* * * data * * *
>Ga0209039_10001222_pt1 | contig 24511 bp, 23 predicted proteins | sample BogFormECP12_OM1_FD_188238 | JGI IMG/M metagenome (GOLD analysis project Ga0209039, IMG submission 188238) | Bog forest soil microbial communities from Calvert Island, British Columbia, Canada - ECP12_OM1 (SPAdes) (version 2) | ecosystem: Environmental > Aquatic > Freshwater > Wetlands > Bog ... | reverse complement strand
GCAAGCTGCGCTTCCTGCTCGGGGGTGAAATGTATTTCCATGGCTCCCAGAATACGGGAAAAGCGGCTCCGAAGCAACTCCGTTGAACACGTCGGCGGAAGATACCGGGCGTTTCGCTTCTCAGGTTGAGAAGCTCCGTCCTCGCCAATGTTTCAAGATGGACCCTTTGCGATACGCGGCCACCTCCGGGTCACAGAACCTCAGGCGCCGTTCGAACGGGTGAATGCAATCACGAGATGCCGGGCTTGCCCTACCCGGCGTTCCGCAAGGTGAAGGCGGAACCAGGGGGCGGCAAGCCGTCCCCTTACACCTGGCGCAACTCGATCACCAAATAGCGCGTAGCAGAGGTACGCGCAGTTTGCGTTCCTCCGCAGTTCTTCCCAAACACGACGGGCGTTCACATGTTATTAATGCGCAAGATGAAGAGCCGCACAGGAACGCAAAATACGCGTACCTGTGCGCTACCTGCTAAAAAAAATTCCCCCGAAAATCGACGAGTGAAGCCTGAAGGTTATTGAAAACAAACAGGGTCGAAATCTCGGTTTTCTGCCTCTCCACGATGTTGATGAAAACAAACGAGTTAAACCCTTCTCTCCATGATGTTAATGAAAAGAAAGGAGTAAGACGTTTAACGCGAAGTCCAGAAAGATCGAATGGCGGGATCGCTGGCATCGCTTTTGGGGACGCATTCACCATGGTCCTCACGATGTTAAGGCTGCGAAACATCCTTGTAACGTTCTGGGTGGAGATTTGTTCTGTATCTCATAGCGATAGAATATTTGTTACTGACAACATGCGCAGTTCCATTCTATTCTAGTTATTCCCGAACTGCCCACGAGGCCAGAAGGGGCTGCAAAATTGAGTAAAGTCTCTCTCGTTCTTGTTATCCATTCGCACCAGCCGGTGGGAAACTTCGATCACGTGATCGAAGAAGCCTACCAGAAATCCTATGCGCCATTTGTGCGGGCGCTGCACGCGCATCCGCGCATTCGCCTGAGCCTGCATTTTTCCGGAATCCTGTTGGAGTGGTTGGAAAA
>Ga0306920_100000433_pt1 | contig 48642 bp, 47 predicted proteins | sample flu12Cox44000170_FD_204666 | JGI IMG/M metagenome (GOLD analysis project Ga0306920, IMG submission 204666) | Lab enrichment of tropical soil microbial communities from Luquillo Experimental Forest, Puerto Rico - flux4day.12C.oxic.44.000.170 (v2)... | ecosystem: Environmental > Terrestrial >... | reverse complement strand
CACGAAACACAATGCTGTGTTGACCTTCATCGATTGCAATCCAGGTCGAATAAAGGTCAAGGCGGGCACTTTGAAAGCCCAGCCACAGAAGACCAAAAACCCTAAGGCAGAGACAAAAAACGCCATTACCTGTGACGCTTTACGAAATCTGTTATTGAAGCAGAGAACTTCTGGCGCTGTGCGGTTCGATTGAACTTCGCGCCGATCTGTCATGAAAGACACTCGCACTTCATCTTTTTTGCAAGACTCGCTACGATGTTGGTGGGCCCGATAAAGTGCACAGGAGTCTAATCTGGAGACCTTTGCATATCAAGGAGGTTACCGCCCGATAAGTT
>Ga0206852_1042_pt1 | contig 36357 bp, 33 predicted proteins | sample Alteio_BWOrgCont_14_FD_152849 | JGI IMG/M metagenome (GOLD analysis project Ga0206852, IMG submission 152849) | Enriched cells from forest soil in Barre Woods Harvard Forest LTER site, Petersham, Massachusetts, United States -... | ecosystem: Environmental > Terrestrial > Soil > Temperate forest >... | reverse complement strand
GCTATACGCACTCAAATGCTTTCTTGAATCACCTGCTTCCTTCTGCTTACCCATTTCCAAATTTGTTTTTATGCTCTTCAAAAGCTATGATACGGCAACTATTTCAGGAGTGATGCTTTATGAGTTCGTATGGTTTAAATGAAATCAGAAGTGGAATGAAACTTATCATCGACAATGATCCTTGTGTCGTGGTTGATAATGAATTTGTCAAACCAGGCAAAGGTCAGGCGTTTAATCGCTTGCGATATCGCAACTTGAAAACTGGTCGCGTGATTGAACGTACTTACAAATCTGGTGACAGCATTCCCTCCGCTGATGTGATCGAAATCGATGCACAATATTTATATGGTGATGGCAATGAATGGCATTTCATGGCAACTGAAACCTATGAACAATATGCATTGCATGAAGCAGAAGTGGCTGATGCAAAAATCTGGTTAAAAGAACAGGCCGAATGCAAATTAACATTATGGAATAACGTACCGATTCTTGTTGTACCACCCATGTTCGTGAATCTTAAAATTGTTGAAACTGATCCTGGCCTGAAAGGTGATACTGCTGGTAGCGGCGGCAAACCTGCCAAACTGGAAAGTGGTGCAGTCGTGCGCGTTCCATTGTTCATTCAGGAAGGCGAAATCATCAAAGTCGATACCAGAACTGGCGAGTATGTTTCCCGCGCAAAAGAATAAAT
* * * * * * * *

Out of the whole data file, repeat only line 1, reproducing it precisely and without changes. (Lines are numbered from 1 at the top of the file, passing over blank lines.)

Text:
>Ga0209039_10001222_pt1 | contig 24511 bp, 23 predicted proteins | sample BogFormECP12_OM1_FD_188238 | JGI IMG/M metagenome (GOLD analysis project Ga0209039, IMG submission 188238) | Bog forest soil microbial communities from Calvert Island, British Columbia, Canada - ECP12_OM1 (SPAdes) (version 2) | ecosystem: Environmental > Aquatic > Freshwater > Wetlands > Bog ... | reverse complement strand